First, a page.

The wait seemed endless outside the Baltimore City Detention Center on a muggy August night last year. Inside, Courtney M. Noakes was inching his way through the formalities that come when a jury frees a man accused of murder.
It was past midnight when he finally walked out and into the embrace of carloads of loved ones.
He lifted his mama off her feet. He kissed his sister. He nestled his girl.
It was not the first time the women had celebrated his release.
Three times over as many summers, he stood accused of shooting men to death.
Steven Gabriel crumpled to the grass in 1998, knocked off his feet by five bullets as he walked to his night watchman's job.
Danny Gales collapsed into a red carpet stain in 1999 after defending his sister from hecklers who panned her raggedy black car.
Branch Brown slid face down at the foot of a gnarled oak in 2000, his bloody body washed clean by heavy rain.
Authorities marked the cases solved and closed, but no one has paid for the carnage.
Three times, officers from the Baltimore City Police Department gathered sufficient circumstantial evidence to indict Noakes. But each of those investigations was riddled with such basic mistakes that the charges didn't stick.
A courthouse veteran at age 22, Courtney Noakes is officially absolved of the violent deaths of Steven Gabriel, Danny Gales and Branch Brown. But he remains an embarrassment to Mayor Martin O'Malley, Police Commissioner Edward T. Norris and State's Attorney Patricia C. Jessamy.
He is a 6-foot-7-inch, 300-pound cautionary tale of maladroit police work and anemic evidence - and of the weakness of a criminal justice system in which prosecutors take both to court anyway.
"There's guys that can play the system," explained Jessamy, the city's top prosecutor. "You got a bad guy like Courtney Noakes, you give it your best shot."
In the Gales case, officers lost an entire case file and misplaced crucial documents helpful to his defense. In the Brown case, they failed to check the alibis of possible suspects and to collect physical evidence at a crime scene. In the Gabriel case, they neglected protocols on handling witnesses. All three murder investigations hinged on eyewitnesses who described gunmen who were as much as a foot shorter than Noakes.
Jurors in the Brown and Gabriel cases deliberated only minutes before deciding there was too little evidence to convict Noakes of murder. In the Gales case, prosecutors dropped the charges when a judge barred their best witness from testifying.
Thus, three more killings ended without a prison sentence, adding to an avalanche of unsettled homicides in Baltimore and proving that justice here is little more than a coin toss.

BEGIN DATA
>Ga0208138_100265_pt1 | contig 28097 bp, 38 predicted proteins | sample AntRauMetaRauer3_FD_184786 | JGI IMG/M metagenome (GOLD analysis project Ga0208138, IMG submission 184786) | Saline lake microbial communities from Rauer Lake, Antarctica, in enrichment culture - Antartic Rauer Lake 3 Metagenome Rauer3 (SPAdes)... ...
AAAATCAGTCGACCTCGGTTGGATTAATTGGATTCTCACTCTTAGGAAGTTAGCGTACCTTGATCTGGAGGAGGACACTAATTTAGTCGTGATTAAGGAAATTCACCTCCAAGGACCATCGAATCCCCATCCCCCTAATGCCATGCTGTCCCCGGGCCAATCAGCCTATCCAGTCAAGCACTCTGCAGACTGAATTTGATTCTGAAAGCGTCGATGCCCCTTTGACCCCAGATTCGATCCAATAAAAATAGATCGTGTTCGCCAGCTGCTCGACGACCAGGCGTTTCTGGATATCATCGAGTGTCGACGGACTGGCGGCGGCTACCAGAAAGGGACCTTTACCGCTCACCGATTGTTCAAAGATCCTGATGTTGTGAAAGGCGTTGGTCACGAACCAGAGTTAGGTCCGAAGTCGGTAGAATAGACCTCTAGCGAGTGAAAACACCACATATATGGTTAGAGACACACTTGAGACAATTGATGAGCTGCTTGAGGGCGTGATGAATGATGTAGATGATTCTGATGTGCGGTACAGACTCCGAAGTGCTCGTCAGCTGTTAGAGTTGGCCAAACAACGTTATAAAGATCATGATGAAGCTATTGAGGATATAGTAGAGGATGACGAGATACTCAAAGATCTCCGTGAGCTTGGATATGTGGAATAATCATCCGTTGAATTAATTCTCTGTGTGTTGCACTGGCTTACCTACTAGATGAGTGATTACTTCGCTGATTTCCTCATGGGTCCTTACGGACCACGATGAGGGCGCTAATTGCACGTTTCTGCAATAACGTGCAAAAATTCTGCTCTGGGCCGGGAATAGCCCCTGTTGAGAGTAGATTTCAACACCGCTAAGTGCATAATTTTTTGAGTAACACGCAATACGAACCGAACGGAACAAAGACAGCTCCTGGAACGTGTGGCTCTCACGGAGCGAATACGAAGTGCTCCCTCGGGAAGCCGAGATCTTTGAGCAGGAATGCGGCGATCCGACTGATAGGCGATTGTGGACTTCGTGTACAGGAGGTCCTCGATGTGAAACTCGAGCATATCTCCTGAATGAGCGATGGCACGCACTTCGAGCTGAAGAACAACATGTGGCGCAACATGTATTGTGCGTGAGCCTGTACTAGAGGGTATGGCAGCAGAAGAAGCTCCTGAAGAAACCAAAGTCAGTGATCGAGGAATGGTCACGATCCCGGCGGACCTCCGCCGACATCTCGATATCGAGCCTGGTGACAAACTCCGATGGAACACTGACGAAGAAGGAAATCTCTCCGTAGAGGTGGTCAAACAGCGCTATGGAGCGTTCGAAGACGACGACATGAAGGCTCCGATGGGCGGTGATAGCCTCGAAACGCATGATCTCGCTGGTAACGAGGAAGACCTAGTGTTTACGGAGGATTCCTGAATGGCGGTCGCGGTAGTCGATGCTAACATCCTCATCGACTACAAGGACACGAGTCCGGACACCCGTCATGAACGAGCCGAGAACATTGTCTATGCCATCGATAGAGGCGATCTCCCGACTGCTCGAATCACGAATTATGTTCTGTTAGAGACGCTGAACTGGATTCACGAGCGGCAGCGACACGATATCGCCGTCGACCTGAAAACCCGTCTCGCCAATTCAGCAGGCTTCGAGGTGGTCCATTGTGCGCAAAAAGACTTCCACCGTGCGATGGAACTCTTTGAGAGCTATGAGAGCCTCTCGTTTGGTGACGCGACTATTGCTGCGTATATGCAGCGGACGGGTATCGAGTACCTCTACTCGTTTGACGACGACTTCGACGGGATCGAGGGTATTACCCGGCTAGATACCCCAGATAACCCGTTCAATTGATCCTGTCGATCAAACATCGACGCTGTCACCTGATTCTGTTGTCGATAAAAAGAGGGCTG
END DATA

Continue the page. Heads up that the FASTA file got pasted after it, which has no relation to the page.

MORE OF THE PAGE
An 18-month investigation by The Sun has found that almost 70 percent of the 1,449 slayings in Baltimore between January 1997 and December 2001 went unsolved, unpunished or resulted in a light sentence for the accused. Those accused of first degree murder were more likely to be exonerated or have their charges dismissed than they were to be convicted as charged.
But there is also a broader consequence when murder cases disintegrate under the weight of paltry evidence: the line that should stand between guilt and innocence blurs.
`Creampuff at heart'
Courtney Noakes is big enough to play pro football and so tall he ducks as he moves from room to room.
Among strangers, he is shy and polite; in a dark-paneled courtroom during one of his trials, he mouthed, "I love you," toward benches packed with relatives. When the family Pomeranian ran off, Noakes adopted a pregnant black cat and named her Mrs. Peepers. He awes his mother with his ability to cite a Bible verse from memory, lay his hand on the leather cover, and then drop open the book to the page with the verse.
Sharon McCormick says her son - "a creampuff at heart" - is neither saint nor killer. Court-appointed lawyers assert that Noakes has been both the victim of careless police work and the lucky recipient of judicial fair play. He refused to talk for this article - scared, he said, that police would retaliate against him.
His criminal record is punctuated by a single conviction: for selling cocaine two years ago. This year, he was arrested on charges of selling heroin. That case goes to trial Oct. 25.
More than merely a drug dealer, Noakes is regarded by authorities as one of Baltimore's most accurate enforcers, the finger behind the trigger in .38-caliber executions that continue to torment Danny Gales' angry brother, Steven Gabriel's grieving sister and Branch Brown's dispirited mother.
Sherry Mitchell, who drove 700 miles from Florida to Baltimore to watch the State of Maryland lay out its case against Noakes in the death of her brother Steven Gabriel, believes that his killer sat at the defense table. But much as she would have liked to see Noakes pay for the crime, she said even she would not have been able to convict him.